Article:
"On defense, let me point out that a player's weakness shows up mostly when there is no team defensive concept. Again, Bobby guards the people I guarded last year. When they got 25 off me, it was a headline. When it happens to Jones, he's had a 'bad night.'
"I think I'm weaker in the effectiveness of my total game. When I was with the Nets, my teammates got out of the way and I used things. It seems now if I go to use things, because I haven't used them enough, I get hurt. The wear and tear has taken its toll. It's a mental thing, too."
Despite this infrequent negativism, starting in late January Erving put together a marvelous string of eight games in which he averaged 29 points and shot more than 60%. He said it was "my best basketball in the NBA" and that he had "visions of our future potential." Unfortunately, he sprained his ankle on Feb. 9 against San Diego and hasn't really been the same since.
However, the fact that Erving has not taken it upon himself to lead, to direct, to do something about rescuing his team from its stagnant wasteland—be it by simply demanding the ball and scoring a bundle or by threatening to withdraw his magnetic presence from the scene—has been his most obvious failure.
Says one of Erving's staunchest fans, who also happens to be an NBA coach, "I don't know if it's the big contract, plain disgust, concern about his longevity or just that he's burnt out and can't do it nightly anymore, but Dr. J is not the player we once knew. The electricity isn't there. The truth is that—except for a few playoff games in '77 and the all-star games—the guy has been on vacation for three years. Somebody else has been masquerading as No. 6. On a consistent basis Julius has played to about 40%, tops, of the ability he showed in the ABA."
That may be a bit harsh since in any discussion of Erving's effect on a won-lost record, the variable of team cooperation cannot be emphasized enough. Dr. J's flash and overwhelming game domination in the golden days was made possible by his cohorts' intelligence, their willingness to respond and work hard, a learned ability to play off Erving's skills. There is considerable doubt that the 76ers of "Dunk you very much" Dawkins, "Jellybean" Bryant, Eric Money and their ilk—"those bubbleheads," one rival coach calls them—can ever exorcise their individual furies long enough to concentrate on the above.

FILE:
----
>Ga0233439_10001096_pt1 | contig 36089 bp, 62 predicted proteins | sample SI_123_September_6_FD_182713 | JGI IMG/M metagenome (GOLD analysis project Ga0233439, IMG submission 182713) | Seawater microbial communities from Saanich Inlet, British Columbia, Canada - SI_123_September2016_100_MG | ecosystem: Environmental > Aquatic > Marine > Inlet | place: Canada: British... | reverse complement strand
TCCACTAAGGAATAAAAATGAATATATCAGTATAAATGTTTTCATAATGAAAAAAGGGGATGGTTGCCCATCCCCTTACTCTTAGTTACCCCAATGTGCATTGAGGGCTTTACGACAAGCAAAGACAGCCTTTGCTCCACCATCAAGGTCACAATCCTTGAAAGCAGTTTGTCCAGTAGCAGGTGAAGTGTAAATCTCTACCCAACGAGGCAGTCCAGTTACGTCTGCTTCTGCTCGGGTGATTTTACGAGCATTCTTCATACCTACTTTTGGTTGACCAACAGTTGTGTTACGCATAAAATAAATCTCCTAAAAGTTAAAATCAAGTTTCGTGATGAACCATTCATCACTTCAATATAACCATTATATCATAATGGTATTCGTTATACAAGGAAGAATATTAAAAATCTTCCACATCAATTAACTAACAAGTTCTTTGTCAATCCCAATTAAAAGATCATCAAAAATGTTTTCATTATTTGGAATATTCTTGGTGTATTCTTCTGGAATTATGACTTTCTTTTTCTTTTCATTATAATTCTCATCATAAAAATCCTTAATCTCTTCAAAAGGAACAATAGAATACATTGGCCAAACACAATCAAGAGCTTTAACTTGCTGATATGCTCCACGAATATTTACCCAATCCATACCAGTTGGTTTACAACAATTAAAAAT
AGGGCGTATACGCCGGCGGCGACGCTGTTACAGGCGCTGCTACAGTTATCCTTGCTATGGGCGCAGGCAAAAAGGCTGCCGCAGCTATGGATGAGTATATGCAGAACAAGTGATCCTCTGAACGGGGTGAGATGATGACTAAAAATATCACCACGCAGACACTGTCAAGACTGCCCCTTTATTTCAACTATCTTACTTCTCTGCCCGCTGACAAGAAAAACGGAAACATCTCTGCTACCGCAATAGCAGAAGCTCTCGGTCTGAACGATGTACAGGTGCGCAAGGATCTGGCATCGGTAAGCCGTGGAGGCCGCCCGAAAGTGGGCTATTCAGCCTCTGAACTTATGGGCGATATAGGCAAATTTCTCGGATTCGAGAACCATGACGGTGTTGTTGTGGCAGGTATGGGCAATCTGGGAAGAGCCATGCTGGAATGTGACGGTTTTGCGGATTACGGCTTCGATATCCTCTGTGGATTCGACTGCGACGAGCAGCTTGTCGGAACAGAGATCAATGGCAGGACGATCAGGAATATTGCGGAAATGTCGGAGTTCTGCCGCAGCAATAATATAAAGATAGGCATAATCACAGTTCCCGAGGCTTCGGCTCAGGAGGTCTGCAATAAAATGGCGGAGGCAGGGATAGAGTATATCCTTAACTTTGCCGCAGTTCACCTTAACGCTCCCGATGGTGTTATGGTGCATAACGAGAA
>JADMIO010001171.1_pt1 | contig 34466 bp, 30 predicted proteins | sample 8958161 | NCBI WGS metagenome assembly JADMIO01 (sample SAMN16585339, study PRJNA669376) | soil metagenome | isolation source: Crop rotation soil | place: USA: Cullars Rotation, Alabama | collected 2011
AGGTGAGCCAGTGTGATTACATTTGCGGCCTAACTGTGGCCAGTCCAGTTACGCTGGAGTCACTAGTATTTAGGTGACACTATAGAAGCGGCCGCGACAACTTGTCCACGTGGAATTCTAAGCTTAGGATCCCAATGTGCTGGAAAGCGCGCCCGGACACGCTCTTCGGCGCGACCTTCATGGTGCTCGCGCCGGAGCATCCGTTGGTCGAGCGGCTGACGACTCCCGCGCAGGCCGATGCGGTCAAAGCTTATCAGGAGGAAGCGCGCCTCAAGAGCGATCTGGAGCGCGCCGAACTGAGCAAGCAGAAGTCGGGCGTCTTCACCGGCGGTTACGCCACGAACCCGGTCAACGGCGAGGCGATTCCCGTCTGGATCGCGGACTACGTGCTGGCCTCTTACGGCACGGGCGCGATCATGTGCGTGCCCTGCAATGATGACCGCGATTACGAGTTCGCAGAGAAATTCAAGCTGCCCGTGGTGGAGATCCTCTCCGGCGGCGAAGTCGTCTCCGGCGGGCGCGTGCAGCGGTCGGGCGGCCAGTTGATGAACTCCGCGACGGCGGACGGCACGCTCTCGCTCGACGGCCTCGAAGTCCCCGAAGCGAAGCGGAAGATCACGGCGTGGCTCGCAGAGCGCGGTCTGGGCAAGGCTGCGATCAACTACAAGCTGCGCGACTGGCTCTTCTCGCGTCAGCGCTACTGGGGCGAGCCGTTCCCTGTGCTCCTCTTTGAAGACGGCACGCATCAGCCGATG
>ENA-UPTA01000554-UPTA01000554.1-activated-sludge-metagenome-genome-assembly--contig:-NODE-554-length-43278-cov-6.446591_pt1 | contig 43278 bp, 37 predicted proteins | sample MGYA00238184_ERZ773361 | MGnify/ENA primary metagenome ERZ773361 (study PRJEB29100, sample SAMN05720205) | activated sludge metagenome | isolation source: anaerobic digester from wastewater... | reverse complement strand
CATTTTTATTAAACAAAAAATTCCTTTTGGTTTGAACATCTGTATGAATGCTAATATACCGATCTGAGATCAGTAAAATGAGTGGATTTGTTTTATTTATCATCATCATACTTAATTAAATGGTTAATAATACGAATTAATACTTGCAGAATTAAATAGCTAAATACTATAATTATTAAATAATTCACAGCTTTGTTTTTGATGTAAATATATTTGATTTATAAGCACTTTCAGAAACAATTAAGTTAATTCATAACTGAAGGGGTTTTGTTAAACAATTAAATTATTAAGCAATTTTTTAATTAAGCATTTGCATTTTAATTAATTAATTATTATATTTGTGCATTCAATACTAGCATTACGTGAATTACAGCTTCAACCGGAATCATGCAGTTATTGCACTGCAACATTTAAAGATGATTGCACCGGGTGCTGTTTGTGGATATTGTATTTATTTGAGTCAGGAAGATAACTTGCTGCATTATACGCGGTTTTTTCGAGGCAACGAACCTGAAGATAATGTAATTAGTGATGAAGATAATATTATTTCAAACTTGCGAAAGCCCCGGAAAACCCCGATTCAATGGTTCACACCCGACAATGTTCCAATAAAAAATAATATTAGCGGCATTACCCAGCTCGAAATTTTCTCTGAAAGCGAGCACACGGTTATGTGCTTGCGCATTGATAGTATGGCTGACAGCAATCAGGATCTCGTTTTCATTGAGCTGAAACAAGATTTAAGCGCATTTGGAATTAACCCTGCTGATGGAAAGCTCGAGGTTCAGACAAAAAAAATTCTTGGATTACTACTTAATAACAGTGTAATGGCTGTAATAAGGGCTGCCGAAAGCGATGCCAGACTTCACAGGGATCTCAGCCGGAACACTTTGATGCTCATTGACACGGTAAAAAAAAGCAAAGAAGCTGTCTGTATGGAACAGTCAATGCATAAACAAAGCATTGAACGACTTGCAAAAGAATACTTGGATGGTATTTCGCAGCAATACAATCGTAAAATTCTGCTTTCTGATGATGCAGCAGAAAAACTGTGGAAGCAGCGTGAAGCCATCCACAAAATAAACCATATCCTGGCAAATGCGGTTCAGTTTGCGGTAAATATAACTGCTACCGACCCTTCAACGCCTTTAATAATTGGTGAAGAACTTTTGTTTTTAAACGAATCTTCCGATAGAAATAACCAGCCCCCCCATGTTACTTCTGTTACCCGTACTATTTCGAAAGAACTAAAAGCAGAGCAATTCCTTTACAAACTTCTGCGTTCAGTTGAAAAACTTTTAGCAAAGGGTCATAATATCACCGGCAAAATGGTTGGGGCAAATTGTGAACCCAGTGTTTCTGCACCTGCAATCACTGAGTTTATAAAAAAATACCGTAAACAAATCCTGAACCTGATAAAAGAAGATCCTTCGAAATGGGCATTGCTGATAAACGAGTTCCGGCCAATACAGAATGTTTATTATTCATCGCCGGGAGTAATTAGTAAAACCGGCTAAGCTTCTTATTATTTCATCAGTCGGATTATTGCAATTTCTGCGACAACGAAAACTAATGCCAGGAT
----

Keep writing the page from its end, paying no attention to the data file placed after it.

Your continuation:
The Doctor himself seems resigned to his fate. "What people don't understand is the apples to oranges context of this change I made," he says. "The situation was created on day one in Philly that I would not play my game. I mean here I was that very first week playing tough and going all out, playing my game, when Fred Carter said, 'Hey, easy man, you're working too hard.' Then I found out what he meant. In Philly when a man got hot and, you know, made three or four in a row, the defense didn't have to adjust to stop him because our own offense made an adjustment to stop him. By not giving him the ball. The first two years it was a ball-distribution thing—when it was your time, you had to do it even if you were swarmed under. You did it then because you knew you wouldn't see the ball again for a long time.